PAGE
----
Loss of IkkB promotes migration and proliferation of mouse embryo fibroblast cells.
Chen F; Lu Y; Castranova V; Li Z; Karin M
J Biol Chem 2006 Dec; 281(48):37142-37149
The IkappaB kinase complex (IKK) is central to the activation of NF-kappaB, a critical transcription factor governing expression of genes involved in cell proliferation and anti-apoptotic responses. Mice with genetic disruptions of the Ikkbeta or Ikkgamma gene loci die during embryogenesis because of severe hepatic apoptosis. We now show that Ikkbeta gene deficiency promotes migration and proliferation of mouse embryo fibroblast cells. Morphological analyses revealed an unusual protrusion of the cytoplasm in Ikkbeta(-/-) cells when cultured at a lower density. In a Boyden chamber assay, Ikkbeta(-/-) cells exhibited a high rate of invasion and migration. Enhanced formation of actin stress fibers was also observed in the Ikkbeta(-/-) cells. Mechanistic studies indicated that IKKbeta affects the expression of proteins involved in the assembly of cytoskeleton and cell movement. Furthermore, re-expression of Ikkbeta and antioxidant treatment in Ikkbeta(-/-) cells caused a reversal of protrusive phenotype and high motility, respectively. Furthermore, elimination of reactive oxygen species (ROS) blocked expression of snail and subsequently derepressed E-cadherin expression. Although the underlying mechanism is likely entangled and complicated, the data presented indicate that generation of ROS played a key role in the morphological and mobility changes in Ikkbeta(-/-) cells. These data thus suggest that IKKbeta provides inhibitory signals for cell mobility and growth. Deficiency in the Ikkbeta gene promotes cell mobilization, at least partially, through a ROS-dependent mechanism.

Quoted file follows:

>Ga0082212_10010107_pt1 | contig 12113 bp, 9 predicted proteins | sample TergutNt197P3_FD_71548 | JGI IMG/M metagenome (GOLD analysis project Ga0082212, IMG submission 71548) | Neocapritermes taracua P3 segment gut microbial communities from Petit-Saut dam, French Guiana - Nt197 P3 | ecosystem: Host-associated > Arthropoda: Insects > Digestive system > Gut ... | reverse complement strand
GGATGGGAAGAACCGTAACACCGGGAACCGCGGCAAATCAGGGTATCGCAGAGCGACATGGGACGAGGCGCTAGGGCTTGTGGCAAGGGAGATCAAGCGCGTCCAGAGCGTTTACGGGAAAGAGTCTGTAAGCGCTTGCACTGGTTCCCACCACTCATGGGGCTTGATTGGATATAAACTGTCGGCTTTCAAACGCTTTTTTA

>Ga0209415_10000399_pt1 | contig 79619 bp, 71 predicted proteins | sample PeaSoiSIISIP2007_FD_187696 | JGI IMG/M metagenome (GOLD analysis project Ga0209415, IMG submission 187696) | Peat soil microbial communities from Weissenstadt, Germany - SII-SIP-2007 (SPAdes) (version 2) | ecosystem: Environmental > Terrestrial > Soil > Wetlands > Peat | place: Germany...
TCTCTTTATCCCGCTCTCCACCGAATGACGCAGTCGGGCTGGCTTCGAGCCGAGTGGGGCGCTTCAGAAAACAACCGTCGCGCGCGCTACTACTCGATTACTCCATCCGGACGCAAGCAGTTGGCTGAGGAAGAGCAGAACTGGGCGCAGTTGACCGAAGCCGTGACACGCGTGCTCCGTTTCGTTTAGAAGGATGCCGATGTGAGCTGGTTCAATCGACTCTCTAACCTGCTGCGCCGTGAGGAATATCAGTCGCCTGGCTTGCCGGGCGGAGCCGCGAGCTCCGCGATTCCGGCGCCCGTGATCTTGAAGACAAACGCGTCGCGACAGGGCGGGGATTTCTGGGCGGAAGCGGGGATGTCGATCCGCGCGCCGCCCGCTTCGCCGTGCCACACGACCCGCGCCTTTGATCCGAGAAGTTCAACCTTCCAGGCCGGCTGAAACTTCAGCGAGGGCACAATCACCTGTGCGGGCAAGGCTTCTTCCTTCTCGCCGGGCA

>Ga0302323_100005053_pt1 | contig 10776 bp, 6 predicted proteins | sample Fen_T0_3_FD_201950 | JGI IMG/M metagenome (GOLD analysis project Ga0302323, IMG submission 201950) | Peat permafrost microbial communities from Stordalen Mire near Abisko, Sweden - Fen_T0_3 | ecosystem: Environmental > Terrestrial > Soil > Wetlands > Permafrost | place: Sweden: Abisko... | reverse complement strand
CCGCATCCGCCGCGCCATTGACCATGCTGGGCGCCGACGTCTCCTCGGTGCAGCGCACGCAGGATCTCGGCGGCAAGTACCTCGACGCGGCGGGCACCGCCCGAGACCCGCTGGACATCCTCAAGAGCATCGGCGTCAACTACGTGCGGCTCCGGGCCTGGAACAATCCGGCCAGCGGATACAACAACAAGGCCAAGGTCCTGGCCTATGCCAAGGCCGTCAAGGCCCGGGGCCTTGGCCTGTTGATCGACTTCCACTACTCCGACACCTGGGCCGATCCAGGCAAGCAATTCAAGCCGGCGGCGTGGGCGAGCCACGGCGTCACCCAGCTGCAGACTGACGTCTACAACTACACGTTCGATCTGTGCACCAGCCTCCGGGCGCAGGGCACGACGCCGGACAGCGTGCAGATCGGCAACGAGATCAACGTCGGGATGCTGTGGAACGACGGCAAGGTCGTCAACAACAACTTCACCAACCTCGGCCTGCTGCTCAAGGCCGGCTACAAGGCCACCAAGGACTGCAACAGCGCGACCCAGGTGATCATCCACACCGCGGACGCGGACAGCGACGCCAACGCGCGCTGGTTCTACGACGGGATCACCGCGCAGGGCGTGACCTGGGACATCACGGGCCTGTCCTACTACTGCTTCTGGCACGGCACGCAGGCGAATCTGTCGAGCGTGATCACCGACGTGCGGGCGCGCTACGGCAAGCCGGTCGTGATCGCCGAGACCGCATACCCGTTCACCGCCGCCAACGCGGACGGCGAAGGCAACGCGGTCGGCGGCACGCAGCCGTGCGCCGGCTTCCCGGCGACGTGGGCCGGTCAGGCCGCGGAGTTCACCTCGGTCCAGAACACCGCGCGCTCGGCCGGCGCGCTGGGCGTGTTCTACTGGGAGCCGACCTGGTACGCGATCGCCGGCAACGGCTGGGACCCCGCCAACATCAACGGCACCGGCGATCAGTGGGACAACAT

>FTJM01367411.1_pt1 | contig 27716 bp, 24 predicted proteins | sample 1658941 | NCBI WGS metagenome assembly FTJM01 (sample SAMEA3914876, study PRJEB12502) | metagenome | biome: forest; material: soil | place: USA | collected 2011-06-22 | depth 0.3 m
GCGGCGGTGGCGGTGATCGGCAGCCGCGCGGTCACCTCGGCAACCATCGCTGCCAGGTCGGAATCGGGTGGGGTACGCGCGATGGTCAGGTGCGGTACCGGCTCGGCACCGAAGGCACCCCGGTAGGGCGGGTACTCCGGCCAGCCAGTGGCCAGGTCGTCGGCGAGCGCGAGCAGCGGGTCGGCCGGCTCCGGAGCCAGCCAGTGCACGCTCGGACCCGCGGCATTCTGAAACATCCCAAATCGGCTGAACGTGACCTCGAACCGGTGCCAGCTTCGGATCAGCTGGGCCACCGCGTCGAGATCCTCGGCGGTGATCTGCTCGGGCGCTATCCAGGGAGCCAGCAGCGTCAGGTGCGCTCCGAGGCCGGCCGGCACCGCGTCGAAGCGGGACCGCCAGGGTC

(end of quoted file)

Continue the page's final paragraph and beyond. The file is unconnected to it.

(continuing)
Laboratory-animals; Animal-studies; Animals; Genes; Genetics; Mutation; Mutagens; Antioxidants; Antioxidation; Free-radicals; Free-radical-generation
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Journal of Biological Chemistry